When you think of the places that have shaped technology the most, you might think of the garage where Apple’s Steve Jobs and Steve Wozniak put together their first personal computers. You might think of the buildings at Harvard where Mark Zuckerberg started building a social website then known as “The Facebook.” Or you might think of the facilities in Washington state where Microsoft made billions selling its Windows operating system.
Right now, in Rhode Island you pretty much have to go to a liquor store to stock up on beer for a dinner party. A few bills under consideration in the General Assembly aim to change that. If passed, the bills would give farmers, who grow crops for beer production, special licenses to sell their craft beers at their farms and at farmer’s markets. These bills are pitting local farmers against the local liquor industry.
Lawmakers in Maine are joining business owners and local officials in speaking out against a bill they say will hurt tourism in towns across the state.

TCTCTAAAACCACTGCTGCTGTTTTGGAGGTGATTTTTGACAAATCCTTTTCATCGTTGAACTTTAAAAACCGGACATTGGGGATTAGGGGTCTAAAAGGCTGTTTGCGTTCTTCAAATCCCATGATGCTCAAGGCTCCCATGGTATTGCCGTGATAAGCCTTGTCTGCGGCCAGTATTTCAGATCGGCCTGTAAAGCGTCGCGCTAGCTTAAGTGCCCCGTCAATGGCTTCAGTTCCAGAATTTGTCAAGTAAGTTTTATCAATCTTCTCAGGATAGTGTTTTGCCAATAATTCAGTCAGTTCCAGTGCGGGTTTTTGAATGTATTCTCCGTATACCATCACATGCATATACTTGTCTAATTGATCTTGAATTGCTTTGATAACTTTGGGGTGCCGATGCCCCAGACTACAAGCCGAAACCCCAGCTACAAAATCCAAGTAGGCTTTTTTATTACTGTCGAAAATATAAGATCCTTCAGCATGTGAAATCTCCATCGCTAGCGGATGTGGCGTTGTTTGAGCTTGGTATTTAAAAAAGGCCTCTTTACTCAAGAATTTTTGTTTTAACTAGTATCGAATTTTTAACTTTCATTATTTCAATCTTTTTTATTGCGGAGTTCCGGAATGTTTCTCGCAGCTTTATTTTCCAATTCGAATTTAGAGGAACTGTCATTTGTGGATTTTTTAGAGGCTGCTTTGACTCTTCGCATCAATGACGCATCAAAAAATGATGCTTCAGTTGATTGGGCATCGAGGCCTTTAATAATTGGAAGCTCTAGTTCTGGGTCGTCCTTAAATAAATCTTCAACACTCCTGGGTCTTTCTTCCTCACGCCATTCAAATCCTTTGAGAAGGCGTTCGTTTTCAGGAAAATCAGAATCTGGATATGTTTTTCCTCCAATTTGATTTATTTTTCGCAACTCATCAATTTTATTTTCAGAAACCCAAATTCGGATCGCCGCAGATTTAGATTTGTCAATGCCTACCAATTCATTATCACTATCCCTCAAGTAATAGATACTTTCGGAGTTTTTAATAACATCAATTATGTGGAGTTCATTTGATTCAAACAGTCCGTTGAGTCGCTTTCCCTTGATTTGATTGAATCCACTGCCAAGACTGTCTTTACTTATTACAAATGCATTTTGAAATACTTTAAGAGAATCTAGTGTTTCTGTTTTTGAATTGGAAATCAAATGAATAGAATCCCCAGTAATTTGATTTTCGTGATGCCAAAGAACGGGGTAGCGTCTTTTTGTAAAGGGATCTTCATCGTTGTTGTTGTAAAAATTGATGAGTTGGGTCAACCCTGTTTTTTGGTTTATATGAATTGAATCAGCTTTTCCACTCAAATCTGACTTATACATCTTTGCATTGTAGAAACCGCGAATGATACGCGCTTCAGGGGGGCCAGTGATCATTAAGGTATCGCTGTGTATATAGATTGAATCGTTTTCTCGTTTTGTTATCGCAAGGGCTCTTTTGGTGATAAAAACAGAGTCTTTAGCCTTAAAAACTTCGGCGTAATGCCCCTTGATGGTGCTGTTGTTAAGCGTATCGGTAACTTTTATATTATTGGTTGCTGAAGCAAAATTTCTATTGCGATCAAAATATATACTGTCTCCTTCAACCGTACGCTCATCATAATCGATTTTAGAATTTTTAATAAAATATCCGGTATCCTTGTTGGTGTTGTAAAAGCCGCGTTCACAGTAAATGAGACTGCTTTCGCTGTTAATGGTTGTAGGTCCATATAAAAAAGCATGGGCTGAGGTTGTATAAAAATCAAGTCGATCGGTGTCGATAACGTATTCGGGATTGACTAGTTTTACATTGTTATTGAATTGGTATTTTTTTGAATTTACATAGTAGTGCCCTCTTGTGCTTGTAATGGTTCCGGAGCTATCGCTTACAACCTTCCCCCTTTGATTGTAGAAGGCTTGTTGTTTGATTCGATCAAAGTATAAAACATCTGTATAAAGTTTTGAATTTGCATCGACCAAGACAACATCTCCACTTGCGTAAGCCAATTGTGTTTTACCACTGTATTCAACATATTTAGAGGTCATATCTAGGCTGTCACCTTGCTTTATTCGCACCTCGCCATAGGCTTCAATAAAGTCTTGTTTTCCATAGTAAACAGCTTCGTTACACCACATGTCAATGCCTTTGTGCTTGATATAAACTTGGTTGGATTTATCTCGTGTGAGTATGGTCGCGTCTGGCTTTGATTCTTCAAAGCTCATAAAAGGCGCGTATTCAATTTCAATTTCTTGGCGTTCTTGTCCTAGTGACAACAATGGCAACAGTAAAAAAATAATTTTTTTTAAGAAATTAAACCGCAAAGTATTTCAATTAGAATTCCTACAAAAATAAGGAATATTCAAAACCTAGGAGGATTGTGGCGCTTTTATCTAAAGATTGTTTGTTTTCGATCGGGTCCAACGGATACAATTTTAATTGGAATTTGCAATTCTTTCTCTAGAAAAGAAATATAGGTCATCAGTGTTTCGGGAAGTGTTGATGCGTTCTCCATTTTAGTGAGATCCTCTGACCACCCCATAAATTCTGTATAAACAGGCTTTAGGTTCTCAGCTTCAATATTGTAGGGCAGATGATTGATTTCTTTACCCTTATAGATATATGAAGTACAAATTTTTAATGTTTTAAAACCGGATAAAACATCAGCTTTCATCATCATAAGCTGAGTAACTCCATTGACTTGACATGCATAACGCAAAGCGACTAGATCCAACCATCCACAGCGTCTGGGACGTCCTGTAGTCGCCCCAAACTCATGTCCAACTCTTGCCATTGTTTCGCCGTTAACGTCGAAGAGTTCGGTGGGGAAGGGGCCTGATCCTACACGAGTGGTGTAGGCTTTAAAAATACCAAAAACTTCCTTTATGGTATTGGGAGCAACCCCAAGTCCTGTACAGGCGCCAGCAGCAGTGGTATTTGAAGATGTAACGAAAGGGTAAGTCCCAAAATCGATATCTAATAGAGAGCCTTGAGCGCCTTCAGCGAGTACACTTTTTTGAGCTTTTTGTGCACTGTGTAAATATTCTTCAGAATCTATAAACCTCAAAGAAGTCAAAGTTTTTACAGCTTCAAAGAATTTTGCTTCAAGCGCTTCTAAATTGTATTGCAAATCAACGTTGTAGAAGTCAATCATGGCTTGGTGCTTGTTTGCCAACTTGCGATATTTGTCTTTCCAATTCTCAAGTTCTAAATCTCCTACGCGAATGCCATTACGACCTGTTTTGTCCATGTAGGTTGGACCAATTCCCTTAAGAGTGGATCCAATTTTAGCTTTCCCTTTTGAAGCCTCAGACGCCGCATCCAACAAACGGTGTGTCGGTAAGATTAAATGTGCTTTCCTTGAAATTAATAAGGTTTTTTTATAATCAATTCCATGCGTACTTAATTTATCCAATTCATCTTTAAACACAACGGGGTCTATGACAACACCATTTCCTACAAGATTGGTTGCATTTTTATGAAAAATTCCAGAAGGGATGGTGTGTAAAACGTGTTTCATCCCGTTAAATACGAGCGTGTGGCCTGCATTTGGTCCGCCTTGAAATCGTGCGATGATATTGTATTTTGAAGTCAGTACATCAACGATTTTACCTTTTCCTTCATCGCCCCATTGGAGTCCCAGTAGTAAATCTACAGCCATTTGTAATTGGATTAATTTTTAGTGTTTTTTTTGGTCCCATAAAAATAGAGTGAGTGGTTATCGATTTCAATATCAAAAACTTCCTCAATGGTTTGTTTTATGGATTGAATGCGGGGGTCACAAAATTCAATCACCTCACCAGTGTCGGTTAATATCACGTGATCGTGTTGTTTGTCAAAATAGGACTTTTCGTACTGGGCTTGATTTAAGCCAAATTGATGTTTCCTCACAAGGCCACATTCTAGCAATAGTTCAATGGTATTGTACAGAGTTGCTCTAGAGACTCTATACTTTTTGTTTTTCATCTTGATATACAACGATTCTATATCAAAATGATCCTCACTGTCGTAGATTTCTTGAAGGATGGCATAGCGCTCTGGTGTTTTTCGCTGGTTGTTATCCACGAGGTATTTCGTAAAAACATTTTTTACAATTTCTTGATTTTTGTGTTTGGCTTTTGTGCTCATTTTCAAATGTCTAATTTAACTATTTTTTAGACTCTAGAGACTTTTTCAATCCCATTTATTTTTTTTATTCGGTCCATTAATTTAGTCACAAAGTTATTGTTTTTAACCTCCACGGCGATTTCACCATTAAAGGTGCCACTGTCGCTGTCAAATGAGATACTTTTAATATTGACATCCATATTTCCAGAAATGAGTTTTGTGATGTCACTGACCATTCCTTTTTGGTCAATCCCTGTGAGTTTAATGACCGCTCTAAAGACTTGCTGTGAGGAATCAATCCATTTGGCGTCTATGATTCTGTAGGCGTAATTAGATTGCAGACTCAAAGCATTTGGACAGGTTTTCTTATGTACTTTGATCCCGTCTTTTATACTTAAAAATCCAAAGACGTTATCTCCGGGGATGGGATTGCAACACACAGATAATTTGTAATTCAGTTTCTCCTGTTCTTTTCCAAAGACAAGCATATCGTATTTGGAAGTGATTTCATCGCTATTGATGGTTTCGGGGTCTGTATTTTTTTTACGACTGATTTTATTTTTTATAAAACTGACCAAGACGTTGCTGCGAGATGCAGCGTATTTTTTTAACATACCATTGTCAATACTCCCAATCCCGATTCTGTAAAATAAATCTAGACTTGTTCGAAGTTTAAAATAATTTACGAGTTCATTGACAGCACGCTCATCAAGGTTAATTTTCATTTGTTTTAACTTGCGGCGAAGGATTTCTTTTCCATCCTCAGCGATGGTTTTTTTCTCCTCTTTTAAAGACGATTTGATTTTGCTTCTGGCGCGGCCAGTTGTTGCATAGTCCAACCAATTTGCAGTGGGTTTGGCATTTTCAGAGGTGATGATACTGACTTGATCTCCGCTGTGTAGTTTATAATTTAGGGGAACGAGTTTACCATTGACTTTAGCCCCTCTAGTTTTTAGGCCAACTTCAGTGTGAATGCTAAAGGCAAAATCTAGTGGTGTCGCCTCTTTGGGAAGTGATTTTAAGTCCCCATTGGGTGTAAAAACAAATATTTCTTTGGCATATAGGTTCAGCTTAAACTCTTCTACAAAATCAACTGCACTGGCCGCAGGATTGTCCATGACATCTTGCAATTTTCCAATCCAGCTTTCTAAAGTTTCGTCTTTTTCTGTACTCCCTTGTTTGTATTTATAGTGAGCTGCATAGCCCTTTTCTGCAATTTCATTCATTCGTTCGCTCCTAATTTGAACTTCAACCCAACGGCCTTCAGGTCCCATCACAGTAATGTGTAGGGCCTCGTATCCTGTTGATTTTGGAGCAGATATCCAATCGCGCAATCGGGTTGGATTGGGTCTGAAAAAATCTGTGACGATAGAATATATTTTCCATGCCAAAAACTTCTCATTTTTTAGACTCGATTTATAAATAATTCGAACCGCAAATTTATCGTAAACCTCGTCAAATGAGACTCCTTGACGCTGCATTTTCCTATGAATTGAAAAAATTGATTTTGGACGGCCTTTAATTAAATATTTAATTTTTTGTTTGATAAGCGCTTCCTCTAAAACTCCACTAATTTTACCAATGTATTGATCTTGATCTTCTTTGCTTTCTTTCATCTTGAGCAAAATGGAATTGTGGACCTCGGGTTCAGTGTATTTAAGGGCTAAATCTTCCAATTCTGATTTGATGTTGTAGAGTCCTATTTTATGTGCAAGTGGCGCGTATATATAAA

The measure would remove nearly a third of the signs on Maine highways that direct motorists to secondary locations.
Officials with the Maine Department of Transportation and the Maine Turnpike Authority, which support the bill, say the law needs to be changed for Maine's interstates to comply with federal highway sign standards.
Dartmouth College - that hallowed, prestigious Ivy League institution of higher learning - is now home to a food truck.
It's known as The Box, and it will serve Mediterranean-style sandwiches, salads and other foods, while giving students at the Tuck School of Business a chance to manage and operate a private, for-profit business.
Heroin-related arrests and overdoses are climbing across New England, including in small towns that haven’t seen serious IV drug use in decades. But some people are trying desperately to kick the habit.
A recovering addict in Massachusetts is trying to rebuild his life – with some unexpected help.
The ancient sport of arm-wrestling is enjoying a surge in popularity.
A record number of people from across the Northeast - most, but not all of them, bulky males - turned out over the weekend for the Maine State Arm Wrestling Championships at a sports bar in South Portland.
With nearly 150 pumped-up competitors - some of them world champions, some of them beginners - there was no shortage of adrenalin.